The interest position attributed to actors can either weaken or strengthen their position in the mediated conflict. According to von Prittwitz [27
], and further developed by Krumland [28
], the interests of the causer are assumed to benefit from a destroying action and causers only rarely gain acceptance in the public discussion. The interests of the victim are twofold, in that they are often attributed a moral advantage, while they can also be perceived as powerless, unable to resolve problematic situations. The interests of the helper are assumed to solve, or help to solve, the problem. The actors attributed this role gain acceptance and legitimacy.
Selecting news for publishing is a central instrument in mediated conflicts. Media studies have identified different factors affecting this selection [29
]. These news factors are elements that should safeguard the attention of a lay audience in particular. A major assumption in the theory is increasing the number of news factors that can be attributed to a news item increases the probability of it being published and being placed prominently in the media [29
]. One of the factors adding value to news is the geographical nearness of the audience to the event reported, with increased interest among an audience in events that are occurring locally. This raises the question of whether there are differences between local and national newspapers in reporting certain events, for example, events with a narrow scope could be assumed to be mainly relevant for local newspaper reporting.
On 24 October 2011 a large oak in Stockholm that was due to be cut down was rescued by a group of demonstrators. The tree was first called the ‘Radio Oak’ and later on the ‘TV Oak’ because of its close proximity to the Swedish radio and TV building. This example of urban tree management gathering media attention can contribute to understanding whether resources (e.g., financial or human resources) are the most relevant factor to explain the chance of actors to shape media reporting and whether this influence changes with the scope of the media. Hence, the aim of this paper is to assess how different actors shaped the media debate about the TV Oak conflict in local and national newspaper reporting. This topic is of high relevance not only for the specific situation in Stockholm, but as a phenomenon appearing in many cities in Europe (e.g., 2015 in Sheffield, United Kingdome, where there were protest against the felling of urban trees) but also around the globe (e.g., 2016 in Perth, Australia, where protesters tried to save an old tree from being felled). Hence, the results of this study give implications beyond the specific case of the TV Oak, shedding light on the possible influence of different actors in shaping the media debate and thus influencing the management of (urban) green spaces.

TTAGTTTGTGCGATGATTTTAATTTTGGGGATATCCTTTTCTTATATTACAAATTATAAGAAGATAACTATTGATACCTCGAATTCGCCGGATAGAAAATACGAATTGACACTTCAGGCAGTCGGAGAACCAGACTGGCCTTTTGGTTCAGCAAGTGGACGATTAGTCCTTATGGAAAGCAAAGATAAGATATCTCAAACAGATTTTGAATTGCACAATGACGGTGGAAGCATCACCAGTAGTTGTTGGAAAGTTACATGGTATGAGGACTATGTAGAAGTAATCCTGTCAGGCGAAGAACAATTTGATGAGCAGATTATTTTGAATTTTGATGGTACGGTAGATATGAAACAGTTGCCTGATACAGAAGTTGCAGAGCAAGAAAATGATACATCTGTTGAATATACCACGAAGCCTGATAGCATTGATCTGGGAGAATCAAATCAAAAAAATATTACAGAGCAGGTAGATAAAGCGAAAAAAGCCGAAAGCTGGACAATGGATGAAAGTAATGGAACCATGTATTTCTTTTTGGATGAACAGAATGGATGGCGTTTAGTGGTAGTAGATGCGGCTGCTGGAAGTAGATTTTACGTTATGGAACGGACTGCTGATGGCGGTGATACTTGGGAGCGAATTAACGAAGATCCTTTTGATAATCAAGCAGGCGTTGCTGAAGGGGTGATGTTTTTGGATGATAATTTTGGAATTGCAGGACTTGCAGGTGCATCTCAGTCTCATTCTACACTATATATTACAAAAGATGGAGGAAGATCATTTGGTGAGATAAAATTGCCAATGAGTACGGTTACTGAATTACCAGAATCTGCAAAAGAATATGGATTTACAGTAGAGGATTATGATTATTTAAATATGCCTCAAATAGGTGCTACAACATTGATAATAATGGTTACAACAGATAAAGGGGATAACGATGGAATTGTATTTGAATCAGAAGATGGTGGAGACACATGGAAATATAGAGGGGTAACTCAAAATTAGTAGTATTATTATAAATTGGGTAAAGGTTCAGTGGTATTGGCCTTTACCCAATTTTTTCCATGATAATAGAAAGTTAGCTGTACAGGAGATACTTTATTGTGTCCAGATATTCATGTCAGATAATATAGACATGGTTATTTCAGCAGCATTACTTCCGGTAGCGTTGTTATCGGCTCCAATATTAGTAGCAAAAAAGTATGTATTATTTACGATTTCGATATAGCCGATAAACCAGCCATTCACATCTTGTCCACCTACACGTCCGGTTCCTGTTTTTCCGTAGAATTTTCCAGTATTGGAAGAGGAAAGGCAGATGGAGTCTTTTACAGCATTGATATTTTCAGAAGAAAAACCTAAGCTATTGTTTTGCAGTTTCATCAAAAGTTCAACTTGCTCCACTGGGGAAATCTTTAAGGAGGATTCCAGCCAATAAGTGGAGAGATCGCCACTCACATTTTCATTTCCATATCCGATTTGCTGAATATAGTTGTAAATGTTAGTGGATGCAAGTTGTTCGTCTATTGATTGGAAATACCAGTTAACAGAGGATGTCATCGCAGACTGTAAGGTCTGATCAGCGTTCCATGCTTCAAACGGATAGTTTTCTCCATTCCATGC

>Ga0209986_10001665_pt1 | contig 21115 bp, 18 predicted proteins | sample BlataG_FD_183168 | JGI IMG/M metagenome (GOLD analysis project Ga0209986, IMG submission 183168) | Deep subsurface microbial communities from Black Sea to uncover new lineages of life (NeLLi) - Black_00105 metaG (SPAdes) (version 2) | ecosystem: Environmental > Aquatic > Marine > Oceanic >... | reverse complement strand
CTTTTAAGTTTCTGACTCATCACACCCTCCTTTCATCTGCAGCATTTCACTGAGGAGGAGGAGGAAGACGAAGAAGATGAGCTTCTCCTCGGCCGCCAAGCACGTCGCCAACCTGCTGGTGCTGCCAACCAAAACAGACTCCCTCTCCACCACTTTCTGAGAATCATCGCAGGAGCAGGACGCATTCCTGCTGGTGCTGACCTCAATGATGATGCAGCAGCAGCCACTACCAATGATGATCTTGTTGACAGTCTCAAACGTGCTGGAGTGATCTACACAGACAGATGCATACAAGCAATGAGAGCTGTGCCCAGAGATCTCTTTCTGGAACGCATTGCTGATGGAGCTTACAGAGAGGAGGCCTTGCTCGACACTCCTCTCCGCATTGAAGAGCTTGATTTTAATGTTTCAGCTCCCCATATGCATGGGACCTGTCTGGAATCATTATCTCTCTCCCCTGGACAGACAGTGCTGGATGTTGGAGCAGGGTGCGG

Based on the aim of this paper the following research questions were examined in a comparative analysis of media with different scope (local and national):
Who are the main actors with standing in the mediated conflict of the TV Oak?
Which actors have been attributed the role of causer, victim, and helper in the problem?
Which additional frames were used in the mediated conflict of the TV Oak?
2. Experimental Section